Google’s one of those tech companies that makes a big deal about space exploration.
There’s not only the Google Lunar X-Prize, or its maps of the Moon and Mars, or memorable April Fool’s pranks such as the lunar Google Copernicus Hosting Environment and Experiment in Search Engineering (G.C.H.E.E.S.E.)
The Mountain View, Calif.-based search giant often puts space front and center in its periodic “Google Doodles”, which are variations of its logo shown on the site. Google’s been pencilling those since 1998. Over the years the sketches have become more elaborate – and sometimes animated!
After reviewing the space doodles featured on Google’s Doodle site, here are five of the most memorable of them:
May 1-5, 2000 – Google Aliens series
This appears to be the first set of space-themed Google Doodles. The drawings are simple – for the most part, they show a UFO flying past or landing on the Google logo. Still, running them in a series over several days was smart, as it encouraged Internet users to visit the young search engine several days in a row to see what was happening next. More eyes on the page is always good for advertising.
Jan. 15, 2004 – Spirit lands on Mars
Mars landings are always big media events, and NASA was in the midst of a bonanza of attention in 2004 as both Spirit and Opportunity successfully touched down on the Red Planet. Thousands of Google users would have been searching out the rovers’ latest exploits. Commemorating Spirit’s landing in a doodle, just as that excitement was at a fever pitch, was a great way for Google to highlight the ability for users to seek out information about the rovers on its own site.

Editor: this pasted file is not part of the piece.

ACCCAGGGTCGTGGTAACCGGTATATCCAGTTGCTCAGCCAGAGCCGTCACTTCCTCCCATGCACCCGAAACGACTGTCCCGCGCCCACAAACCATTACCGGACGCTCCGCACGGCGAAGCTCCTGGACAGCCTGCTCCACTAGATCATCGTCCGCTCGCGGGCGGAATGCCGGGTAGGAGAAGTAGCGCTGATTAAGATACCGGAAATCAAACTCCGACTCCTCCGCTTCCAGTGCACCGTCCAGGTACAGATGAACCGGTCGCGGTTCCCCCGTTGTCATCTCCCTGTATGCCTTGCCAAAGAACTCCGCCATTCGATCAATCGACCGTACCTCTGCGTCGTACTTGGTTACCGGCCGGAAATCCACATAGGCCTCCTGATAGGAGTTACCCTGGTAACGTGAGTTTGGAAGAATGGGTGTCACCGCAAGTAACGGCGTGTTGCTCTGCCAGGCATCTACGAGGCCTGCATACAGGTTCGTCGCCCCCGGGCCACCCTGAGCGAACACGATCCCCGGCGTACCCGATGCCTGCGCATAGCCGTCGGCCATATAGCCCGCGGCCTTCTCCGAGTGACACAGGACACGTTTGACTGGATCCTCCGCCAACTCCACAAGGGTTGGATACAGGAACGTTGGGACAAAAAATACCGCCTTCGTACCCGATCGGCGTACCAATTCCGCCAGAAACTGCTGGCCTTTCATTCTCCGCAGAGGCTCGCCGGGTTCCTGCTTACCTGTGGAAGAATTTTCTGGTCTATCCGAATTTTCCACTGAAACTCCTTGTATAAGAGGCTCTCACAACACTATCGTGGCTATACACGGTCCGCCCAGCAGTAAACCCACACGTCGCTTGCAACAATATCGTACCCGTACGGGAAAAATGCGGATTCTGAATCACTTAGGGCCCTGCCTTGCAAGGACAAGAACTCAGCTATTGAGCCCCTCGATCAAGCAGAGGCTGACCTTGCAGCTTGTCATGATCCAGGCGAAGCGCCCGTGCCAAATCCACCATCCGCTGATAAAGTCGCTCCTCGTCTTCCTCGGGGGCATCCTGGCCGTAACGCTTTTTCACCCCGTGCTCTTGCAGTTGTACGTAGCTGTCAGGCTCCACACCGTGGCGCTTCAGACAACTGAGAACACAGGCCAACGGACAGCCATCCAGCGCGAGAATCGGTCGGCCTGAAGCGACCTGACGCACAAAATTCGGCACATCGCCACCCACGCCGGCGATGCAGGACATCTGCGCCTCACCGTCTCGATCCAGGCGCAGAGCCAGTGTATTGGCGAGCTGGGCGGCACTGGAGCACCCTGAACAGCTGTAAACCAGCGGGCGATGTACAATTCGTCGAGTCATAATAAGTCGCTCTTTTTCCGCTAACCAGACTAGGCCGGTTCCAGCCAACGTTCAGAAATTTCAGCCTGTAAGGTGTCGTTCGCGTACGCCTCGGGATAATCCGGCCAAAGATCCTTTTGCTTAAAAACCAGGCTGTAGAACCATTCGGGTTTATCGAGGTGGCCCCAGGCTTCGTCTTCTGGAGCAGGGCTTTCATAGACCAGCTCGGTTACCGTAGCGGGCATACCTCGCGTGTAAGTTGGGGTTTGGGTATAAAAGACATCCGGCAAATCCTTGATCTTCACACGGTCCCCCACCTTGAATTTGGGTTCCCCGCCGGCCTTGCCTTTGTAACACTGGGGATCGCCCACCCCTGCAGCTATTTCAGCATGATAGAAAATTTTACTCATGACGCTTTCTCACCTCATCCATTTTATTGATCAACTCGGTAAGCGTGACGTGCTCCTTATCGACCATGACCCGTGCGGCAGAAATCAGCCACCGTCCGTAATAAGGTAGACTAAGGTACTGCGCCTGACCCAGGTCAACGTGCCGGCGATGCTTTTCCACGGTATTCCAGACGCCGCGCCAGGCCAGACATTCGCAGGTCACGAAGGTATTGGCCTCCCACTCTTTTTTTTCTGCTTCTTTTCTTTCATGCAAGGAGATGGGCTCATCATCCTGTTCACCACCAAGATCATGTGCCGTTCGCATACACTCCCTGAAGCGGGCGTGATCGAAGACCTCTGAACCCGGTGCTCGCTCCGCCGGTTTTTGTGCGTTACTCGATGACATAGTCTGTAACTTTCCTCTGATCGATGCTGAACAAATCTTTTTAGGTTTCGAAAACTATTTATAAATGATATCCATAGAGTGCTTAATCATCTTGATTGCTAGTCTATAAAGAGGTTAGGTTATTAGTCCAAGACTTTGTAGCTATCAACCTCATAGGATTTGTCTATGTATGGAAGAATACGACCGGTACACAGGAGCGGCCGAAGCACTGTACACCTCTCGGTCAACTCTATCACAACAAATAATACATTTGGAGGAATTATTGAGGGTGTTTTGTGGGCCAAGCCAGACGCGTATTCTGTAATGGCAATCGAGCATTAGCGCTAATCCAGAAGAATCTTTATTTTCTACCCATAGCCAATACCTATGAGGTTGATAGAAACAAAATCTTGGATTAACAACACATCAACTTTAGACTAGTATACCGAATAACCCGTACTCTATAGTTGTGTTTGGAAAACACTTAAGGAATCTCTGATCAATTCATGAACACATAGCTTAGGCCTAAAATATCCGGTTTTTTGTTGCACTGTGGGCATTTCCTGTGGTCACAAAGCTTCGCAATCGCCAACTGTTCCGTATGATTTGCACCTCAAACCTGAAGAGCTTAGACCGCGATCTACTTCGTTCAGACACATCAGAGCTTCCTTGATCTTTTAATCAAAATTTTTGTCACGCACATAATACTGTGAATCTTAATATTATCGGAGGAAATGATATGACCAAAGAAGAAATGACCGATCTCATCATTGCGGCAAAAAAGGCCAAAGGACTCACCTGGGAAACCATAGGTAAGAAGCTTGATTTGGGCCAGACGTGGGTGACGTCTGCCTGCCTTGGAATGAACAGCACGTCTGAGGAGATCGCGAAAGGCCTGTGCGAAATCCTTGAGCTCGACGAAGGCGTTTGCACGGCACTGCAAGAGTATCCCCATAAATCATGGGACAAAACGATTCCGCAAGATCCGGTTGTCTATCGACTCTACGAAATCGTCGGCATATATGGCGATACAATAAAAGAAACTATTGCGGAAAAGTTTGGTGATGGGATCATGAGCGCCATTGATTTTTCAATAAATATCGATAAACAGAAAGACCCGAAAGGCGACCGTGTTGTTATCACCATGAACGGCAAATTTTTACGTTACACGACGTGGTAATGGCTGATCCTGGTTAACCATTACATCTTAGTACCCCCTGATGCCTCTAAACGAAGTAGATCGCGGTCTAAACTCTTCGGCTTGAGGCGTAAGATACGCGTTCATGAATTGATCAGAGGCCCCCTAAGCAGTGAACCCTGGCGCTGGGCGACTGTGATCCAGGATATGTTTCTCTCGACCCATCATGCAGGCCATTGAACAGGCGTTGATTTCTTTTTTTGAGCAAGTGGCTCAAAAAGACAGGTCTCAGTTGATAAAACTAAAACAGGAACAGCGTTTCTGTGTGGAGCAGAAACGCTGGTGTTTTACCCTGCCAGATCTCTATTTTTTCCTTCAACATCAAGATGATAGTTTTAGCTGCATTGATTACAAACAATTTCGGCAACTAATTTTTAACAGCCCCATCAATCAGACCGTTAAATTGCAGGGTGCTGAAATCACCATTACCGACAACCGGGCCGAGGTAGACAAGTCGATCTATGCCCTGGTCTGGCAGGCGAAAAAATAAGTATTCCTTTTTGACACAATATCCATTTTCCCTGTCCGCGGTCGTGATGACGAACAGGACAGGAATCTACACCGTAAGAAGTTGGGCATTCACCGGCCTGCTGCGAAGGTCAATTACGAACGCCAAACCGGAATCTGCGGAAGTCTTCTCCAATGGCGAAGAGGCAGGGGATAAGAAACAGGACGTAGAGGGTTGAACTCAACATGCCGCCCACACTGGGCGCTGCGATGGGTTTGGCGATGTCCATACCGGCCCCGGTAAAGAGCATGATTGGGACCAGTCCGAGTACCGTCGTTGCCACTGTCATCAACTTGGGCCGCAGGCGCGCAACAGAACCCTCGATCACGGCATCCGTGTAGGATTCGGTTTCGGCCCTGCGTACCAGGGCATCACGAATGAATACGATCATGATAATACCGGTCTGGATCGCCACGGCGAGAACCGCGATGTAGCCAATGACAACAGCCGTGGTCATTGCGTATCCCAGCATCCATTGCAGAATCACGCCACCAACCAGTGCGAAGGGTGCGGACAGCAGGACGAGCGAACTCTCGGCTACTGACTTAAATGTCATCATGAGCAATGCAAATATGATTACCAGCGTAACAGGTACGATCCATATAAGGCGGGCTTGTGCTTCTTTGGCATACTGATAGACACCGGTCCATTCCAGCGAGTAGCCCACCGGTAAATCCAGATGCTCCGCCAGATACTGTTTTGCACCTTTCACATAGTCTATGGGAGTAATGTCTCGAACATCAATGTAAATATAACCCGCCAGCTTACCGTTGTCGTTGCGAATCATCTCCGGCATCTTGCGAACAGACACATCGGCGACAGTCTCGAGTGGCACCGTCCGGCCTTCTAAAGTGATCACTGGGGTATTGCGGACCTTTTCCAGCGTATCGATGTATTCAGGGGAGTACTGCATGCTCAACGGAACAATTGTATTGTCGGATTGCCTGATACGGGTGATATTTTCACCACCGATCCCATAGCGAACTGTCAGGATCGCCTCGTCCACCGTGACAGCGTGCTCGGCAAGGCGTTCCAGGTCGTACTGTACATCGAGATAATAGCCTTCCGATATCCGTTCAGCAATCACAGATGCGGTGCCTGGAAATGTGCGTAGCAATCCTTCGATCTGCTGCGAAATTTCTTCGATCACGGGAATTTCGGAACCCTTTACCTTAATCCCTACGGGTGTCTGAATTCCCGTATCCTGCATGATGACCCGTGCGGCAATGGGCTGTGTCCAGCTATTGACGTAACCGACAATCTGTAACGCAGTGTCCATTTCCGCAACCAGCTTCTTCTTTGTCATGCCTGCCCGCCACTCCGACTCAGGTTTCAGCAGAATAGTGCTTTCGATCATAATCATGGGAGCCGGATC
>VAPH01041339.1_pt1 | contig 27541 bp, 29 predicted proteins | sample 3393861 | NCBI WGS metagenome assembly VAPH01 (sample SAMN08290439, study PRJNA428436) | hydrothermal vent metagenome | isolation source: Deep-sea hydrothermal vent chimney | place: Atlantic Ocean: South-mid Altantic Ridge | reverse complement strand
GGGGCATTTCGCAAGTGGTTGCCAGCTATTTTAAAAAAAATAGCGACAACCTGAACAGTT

Aug. 9, 2010 – Anniversary of Belka and Stelka spaceflight
The best Google Doodles are those that show you what you don’t know before. In this case, few outside the space community are likely aware of who Belka and Stelka were, and where their spaceflight fits in history. (They were among a series of animal flights flown in the 1960s to determine the risks of space travel to humans.) From Google’s perspective, running a doodle one needs to learn more about encourages users to click on it, generating more page views.
June 15, 2011 – Total lunar eclipse, featuring Slooh
This is a brilliant example of cross-promotion. Astronomy geeks are well-aware of Slooh, a site that turns telescopes to celestial events such as the recent Venus transit of the sun. Google brought the site to the masses through promoting Slooh’s June 15, 2011 lunar eclipse feed right on the home page; the colour of the moon in the logo changed as the eclipse progressed. Google also showed the eclipse on its YouTube channel and on Google Earth, and promoted the Slooh Android app (also hosted by Google.) Slooh mentioned Google’s participation on its own website, too.
Nov. 8, 2011 – Edmond Halley’s birthday
Commemorating Edmond Halley’s birthday is not unique in itself, as Google has singled out other astronomers for the honour – see Ruby Payne-Scott and Johann Gottfried Galle, for example. What makes this sketch memorable is you can barely see the “Google” logo in the doodle. This is a company that is so confident in its brand that it is willing to let its readers fill in the blanks by imagination. (Astute readers will notice Scott’s doodle follows the same principle, but Halley’s doodle did run first.)
What other doodles should Universe Today readers check out? Share your thoughts in the comments.
All images are from Google’s Doodle website.
Elizabeth Howell (M.Sc. Space Studies ’12) is a contributing editor for SpaceRef and award-winning space freelance journalist living in Ottawa, Canada. Her work has appeared in publications such as SPACE.com, Air & Space Smithsonian, Physics Today, the Globe and Mail, the Canadian Broadcasting Corp., CTV and the Ottawa Business Journal.